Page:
"I started to identify with that kind of common-sense conservatism of Ronald Reagan," Pence told the IndyStar. "And before I knew it, I decided I was a Republican and moved up here in Indianapolis in 1983 to go to law school." In a speech at the Ronald Reagan Presidential Library, he spoke about meeting the president when he was 29 and being awe-struck by the presence of his hero. "His ideals inspired me to leave the party of my youth and become a Republican like he did," Pence stated, per The Orange County Register. "His broad-shouldered leadership inspired my life."

Condoleezza Rice

Condoleezza Rice made history when President George W. Bush, a Republican, made her his national security advisor and then the secretary of state. But she wasn't always tied to the Republican party, as The Washington Post reported. Rice went from being a registered Democrat to a Ronald Reagan supporter in her twenties due to Jimmy Carter's handling of foreign affairs after the Soviet Union's invasion of Afghanistan. And she quickly became one of the most recognizable faces in Bush's administration. "I think that for African Americans in particular, what I've been saying is just take another look," the diplomat stated, reflecting on how she had taken on the role of representing the Republicans.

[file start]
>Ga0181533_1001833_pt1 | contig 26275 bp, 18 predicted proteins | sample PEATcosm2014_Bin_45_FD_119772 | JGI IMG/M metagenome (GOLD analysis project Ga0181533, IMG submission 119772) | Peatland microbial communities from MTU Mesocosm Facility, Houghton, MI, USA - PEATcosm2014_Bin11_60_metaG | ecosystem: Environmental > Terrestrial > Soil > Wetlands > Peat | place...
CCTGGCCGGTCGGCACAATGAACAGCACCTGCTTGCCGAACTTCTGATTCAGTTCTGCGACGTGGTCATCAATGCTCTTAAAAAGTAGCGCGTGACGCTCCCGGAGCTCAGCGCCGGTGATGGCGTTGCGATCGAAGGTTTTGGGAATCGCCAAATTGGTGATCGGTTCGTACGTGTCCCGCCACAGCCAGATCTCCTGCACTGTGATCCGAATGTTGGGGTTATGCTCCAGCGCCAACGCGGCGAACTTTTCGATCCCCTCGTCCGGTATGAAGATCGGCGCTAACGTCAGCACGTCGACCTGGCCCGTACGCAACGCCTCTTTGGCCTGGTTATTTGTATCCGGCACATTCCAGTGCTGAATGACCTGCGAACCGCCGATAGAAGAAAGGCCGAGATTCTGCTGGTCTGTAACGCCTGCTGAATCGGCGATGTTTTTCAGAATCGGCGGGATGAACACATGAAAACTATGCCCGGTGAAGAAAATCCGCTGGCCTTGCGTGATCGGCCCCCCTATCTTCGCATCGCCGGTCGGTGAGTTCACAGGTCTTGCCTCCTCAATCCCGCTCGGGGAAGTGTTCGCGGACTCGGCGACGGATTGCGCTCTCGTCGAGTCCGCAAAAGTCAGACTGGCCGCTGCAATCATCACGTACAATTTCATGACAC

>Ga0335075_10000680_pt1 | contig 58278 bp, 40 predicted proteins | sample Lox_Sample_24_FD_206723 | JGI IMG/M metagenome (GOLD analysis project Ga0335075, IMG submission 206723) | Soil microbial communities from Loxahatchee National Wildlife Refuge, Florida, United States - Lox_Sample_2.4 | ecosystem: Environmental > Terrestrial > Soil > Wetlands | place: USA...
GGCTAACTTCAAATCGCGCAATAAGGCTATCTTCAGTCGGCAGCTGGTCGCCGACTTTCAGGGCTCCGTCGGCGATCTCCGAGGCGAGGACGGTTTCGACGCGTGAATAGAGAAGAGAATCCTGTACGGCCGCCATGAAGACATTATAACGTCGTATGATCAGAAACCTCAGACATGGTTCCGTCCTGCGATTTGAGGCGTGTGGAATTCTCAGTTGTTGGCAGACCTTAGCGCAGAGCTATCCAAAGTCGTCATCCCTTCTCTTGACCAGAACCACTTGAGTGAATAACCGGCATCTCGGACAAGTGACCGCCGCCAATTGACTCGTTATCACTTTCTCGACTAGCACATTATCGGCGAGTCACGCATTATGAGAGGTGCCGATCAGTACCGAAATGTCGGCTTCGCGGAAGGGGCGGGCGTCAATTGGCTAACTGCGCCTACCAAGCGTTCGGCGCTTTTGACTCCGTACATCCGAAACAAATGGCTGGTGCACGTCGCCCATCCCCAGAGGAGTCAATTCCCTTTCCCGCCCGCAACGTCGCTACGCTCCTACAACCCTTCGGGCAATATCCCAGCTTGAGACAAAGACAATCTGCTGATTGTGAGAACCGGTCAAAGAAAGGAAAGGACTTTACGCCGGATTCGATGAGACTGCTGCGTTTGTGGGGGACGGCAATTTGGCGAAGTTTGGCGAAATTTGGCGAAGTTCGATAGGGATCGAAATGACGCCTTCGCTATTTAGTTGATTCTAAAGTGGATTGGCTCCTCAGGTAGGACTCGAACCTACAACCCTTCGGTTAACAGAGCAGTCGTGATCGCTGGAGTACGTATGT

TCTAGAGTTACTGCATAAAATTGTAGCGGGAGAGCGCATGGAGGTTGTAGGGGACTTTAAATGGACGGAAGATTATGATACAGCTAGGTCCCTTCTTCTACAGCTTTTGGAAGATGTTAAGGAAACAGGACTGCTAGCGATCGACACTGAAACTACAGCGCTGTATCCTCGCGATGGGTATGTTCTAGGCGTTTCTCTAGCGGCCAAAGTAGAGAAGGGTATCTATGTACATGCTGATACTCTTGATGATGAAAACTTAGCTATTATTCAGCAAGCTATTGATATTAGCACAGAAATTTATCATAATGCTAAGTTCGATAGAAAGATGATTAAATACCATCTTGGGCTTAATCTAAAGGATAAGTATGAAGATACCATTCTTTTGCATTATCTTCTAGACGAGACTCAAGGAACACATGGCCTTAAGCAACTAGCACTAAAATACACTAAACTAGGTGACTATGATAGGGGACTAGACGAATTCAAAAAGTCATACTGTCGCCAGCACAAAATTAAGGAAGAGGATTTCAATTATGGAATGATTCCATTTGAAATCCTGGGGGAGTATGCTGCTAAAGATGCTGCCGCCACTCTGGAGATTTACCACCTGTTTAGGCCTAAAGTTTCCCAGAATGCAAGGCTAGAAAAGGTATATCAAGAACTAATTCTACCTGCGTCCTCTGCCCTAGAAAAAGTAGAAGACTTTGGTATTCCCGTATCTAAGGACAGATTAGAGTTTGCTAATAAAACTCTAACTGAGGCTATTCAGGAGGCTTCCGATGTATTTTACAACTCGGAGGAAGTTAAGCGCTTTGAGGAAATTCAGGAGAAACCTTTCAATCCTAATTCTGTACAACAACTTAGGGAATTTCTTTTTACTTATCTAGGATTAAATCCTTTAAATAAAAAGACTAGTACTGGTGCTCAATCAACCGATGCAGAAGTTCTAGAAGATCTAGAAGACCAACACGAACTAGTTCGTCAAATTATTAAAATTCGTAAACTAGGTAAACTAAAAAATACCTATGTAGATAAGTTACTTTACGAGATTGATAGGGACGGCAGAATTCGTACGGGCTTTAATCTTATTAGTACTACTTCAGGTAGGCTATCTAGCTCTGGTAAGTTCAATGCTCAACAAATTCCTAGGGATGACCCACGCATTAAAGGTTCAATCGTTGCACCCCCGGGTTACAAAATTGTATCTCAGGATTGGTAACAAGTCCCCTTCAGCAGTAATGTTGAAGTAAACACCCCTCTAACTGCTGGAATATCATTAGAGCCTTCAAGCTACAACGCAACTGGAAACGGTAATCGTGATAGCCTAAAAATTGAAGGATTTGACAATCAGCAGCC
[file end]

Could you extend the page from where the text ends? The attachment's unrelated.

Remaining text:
In a speech at the Republican National Convention in 2000, she also spoke about her father's political beliefs and how he influenced her. "My father joined our party because the Democrats in Jim Crow Alabama of 1952 would not register him to vote. The Republicans did," Rice claimed, observing how deeply that situation impacted both of them. "I joined the party for different reasons. I found a party that sees me as an individual, not as part of a group." She also praised the Republicans for their family values and approach to diplomacy.

Ron Paul

Ron Paul abandoned the Republican party when he ran for president as the Libertarian party nominee in 1988. When he returned his membership card, Paul explained his reasoning in a dramatic letter. "There is no credibility left for the Republican Party as a force to reduce the size of government," he stated.

According to the Los Angeles Times, Paul admitted that he was fighting an uphill battle by campaigning as a third-party candidate. "I'm running because I believe the American people should have a true alternative," he insisted, adding that the goal was reaching a wider audience with their ideas. "The Republicans and Democrats have botched it up so bad there isn't much lower they can go." He also spoke about how his libertarian principles had distanced him from the Republican party, particularly over their high defense budget and interventionist foreign policy.

"The American people have never reached this point of disgust with politicians before," Paul declared. "I want to totally disassociate myself from the Reagan Administration." In the end, he received 431,399 votes and came in third in the popular vote.